The Magistrate Judge then issued a PFRD on Plaintiff's second Amended Complaint on October 5, 2010, recommending that a plan be adopted to provide Plaintiff with access to the New Mexico Corrections Department grievance system and the New Mexico Courts. (Doc. 105). Plaintiff Objected to the PFRD on November 29, 2011. (Doc. 109). On August 3, 2011, the Court overruled the objections, adopted the Magistrate Judge's Report and Recommendations, and ordered that the Defendants file a plan with the Court to enable Plaintiff to send legal requests and grievances to the NMCD at no expense to himself. (Doc. 120). Plaintiff Trujillo filed a Notice of Appeal, appealing from the Court's August 3, 2011 Order. (Doc. 120). The appeal was, again, held in abeyance due to the lack of a final order.

         Defendants filed their Plan to Allow Postage Free Legal Request by Plaintiff to NMCD on August 17, 2011. (Doc. 121). The Plan stated:

“1. NMCD will provide to Plaintiff in Virginia three (3) standard business envelopes stamped and addressed to NMCD for legal requests and grievances upon acceptance of this plan by the Court.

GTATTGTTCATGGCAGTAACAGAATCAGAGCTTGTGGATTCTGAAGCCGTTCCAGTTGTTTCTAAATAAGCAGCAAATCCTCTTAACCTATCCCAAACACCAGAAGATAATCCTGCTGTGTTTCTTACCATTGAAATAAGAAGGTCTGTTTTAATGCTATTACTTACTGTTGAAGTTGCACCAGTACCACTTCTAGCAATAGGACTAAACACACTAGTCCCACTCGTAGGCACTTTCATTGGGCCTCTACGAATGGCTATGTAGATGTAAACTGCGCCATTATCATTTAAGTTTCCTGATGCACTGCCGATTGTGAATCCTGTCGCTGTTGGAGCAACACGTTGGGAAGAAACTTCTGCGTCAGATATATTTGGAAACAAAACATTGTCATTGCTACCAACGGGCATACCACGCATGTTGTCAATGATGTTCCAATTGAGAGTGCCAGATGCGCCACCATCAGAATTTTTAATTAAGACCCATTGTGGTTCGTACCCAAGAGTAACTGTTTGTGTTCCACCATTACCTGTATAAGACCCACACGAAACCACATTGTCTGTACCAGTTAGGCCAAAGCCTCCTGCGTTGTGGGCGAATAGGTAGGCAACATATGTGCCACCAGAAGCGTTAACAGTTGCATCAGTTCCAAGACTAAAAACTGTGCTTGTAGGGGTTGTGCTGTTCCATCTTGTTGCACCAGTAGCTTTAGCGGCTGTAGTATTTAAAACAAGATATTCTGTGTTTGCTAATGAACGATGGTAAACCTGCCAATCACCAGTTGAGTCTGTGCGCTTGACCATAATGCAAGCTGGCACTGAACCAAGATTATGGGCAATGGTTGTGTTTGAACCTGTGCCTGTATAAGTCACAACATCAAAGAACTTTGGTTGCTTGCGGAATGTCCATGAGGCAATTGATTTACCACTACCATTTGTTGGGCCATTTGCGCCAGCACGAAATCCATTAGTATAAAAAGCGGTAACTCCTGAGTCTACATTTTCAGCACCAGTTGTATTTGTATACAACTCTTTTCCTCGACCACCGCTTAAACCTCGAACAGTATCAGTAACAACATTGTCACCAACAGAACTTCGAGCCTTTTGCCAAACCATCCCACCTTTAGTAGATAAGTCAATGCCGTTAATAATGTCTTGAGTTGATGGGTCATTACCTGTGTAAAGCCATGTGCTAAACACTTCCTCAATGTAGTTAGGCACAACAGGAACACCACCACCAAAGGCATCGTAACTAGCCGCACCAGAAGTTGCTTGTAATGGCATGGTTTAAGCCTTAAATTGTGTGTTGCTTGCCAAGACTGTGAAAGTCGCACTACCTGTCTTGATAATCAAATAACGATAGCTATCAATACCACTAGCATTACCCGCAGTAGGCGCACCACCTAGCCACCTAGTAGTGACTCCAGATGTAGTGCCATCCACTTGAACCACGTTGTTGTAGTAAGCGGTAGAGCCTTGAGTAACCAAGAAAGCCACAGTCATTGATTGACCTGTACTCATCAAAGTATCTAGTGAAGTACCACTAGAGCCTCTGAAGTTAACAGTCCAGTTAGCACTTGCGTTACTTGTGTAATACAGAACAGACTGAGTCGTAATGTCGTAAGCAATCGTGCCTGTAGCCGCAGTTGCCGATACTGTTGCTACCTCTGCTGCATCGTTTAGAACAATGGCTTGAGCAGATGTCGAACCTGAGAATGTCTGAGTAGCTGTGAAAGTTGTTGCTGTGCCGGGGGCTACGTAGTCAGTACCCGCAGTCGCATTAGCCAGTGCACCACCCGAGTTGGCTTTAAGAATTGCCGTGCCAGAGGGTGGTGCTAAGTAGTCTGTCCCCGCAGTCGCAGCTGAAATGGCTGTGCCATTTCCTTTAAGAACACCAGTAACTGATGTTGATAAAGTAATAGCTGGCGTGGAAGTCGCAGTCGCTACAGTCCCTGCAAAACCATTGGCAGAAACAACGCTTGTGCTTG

2. In the response or reply sent to Trujillo, a new, stamped, pre-addressed envelope will be include for the use of Trujillo in making further requests.”

(Doc. 121). The Court adopted Defendants' Plan in its September 30, 2011 Order and entered Final Judgment. (Doc. 129, 130). The Tenth Circuit issued its Mandate, affirming the rulings of this Court, on March 12, 2012. (Doc. 133).

         Plaintiff then filed a Motion for Order, asking the Court to enter an order on his request for an award of filing fees and costs on April 24, 2013. (Doc. 139). The Magistrate Judge entered a third PFRD on October 9, 2013. (Doc. 141). The Court adopted the PFRD over objections filed by Plaintiff Trujillo. (Doc. 142, 143). Plaintiff Trujillo also filed a Motion for a temporary restraining Order on February 24, 2014. (Doc. 144). The Court entered an Order and Corrected Order noting that Plaintiff's Motion sought relief on matters beyond the scope of the original complaint and ordering that the Motion be re-docketed as a pleading commencing a new civil rights case. (See Doc. 145, 146; See, also, No. CV 14-00206 MCA/KK).

         Plaintiff Trujillo filed his Motion to Reopen Case on August 4, 2016. (Doc. 147). In his Motion, Plaintiff claims that Defendants are no longer complying with the September 30, 2011 Order and seeks to have the Court reopen this case, require the Defendants to comply with the Court's September 30, 2011 Order, and hold Defendants in contempt. (Doc. 147).

         A motion to reopen a case following final judgment proceeds under Fed.R.Civ.P. 60(b). In order to set aside a final order or judgment and reopen a case, a plaintiff must establish one of six enumerated reasons:

“(1) mistake, inadvertence, surprise, or excusable neglect;
(2) newly discovered evidence that, with reasonable diligence, could not have been discovered in time to move for ...